I agree on Ben Folds, piano-rock is apt. While I have no idea what to label Jack Johnson. Soft rock or soft pop maybe. Or we could possibly come up with our own genre; How does Relaxapop roll off the tongue?
Haha re: Coldplay. Is it true that on the liner notes of VLVida, the lead singer is referred to as Vicious Chris Martin!? Haha.
By the way Adam, I'm just putting the finishing touches on my next review and I would eventually be interested to see what you think of the album, as you could really really like it. Give me a couple of hours though as I'm tweaking. Hell, I'm still deciding on the final rating!
Haha, I shall have a look. It's half 3 here though so unless it's in the next 2 hours it'll be tomorrow. I flipped between a 3.5 and 4 for this but in the end I think their 2005 album is better and not more than a 4, so I settled on 3.5. It's damn good though.
Just went and checked re; VLV, and not that I can see. Where did you hear that?!
Oh lol it was a joke about the punk thing, I seriously did not get that, although it is slightly more quirky than their usual liner notes i.e. "recorded in a baker, a nunnery, a magic shop, a church." so I have something resembling a very poor excuse. :P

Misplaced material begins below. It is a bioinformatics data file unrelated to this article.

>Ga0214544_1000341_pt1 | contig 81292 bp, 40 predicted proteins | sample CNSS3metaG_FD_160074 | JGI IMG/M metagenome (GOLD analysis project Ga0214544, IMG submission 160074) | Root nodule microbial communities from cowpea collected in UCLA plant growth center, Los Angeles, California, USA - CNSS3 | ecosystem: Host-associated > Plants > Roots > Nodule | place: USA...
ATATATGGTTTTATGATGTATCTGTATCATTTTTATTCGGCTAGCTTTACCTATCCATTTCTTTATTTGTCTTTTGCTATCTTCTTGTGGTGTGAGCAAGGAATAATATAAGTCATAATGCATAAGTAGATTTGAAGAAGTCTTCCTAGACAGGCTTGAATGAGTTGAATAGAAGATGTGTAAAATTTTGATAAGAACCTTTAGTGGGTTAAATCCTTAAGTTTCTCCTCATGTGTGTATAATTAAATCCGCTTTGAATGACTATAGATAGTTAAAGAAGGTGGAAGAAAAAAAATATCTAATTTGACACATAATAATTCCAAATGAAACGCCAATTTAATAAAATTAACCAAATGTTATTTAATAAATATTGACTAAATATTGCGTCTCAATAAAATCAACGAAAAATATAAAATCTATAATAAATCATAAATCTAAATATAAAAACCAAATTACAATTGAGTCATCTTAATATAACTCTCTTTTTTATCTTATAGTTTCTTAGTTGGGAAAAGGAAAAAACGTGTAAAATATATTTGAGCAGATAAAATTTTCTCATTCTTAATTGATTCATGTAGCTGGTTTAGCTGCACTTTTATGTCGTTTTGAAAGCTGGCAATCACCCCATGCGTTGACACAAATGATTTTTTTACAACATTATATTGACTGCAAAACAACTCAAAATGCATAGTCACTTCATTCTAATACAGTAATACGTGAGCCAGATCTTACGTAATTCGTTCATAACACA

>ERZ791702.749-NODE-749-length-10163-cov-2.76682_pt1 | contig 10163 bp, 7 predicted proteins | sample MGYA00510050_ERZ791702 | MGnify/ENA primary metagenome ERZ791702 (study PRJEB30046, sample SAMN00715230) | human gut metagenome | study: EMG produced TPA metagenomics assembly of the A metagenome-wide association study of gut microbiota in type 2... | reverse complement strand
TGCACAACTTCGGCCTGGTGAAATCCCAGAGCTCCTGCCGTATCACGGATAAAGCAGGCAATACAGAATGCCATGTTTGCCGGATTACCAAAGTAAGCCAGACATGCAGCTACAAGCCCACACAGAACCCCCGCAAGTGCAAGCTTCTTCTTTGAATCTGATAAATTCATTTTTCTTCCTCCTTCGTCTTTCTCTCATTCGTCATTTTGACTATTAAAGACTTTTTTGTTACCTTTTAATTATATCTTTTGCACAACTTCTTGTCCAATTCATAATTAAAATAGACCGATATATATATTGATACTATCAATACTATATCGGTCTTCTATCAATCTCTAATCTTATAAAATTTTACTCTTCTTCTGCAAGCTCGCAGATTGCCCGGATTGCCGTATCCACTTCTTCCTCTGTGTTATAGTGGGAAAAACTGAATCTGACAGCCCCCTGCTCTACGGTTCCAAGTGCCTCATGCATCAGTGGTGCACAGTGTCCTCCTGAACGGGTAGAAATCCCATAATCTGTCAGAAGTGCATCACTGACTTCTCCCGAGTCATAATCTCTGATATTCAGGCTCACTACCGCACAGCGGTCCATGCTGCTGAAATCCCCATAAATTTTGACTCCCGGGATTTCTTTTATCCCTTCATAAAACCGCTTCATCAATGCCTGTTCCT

This album gets way too much crap around here. Sure, the majority of it concentrates on being poppy & breaking into the mainstream, but there’s still a great deal of variety (the Weezer-like ‘It Had to Be You, the Max Bemis assisted ‘Hello Helicopter’ & piano ballad ‘The Conversation’). Plus, when songs are as catchy as ‘Broken Heart’ & ‘This Is For Real’, it’s difficult not to get hooked in. All the while, Justin Pierre’s fantastic lyrics continue to have listeners hanging on every word. Recommended Tracks: Broken Heart, This Is For Real, Hello Helicopter & Point of Extinction.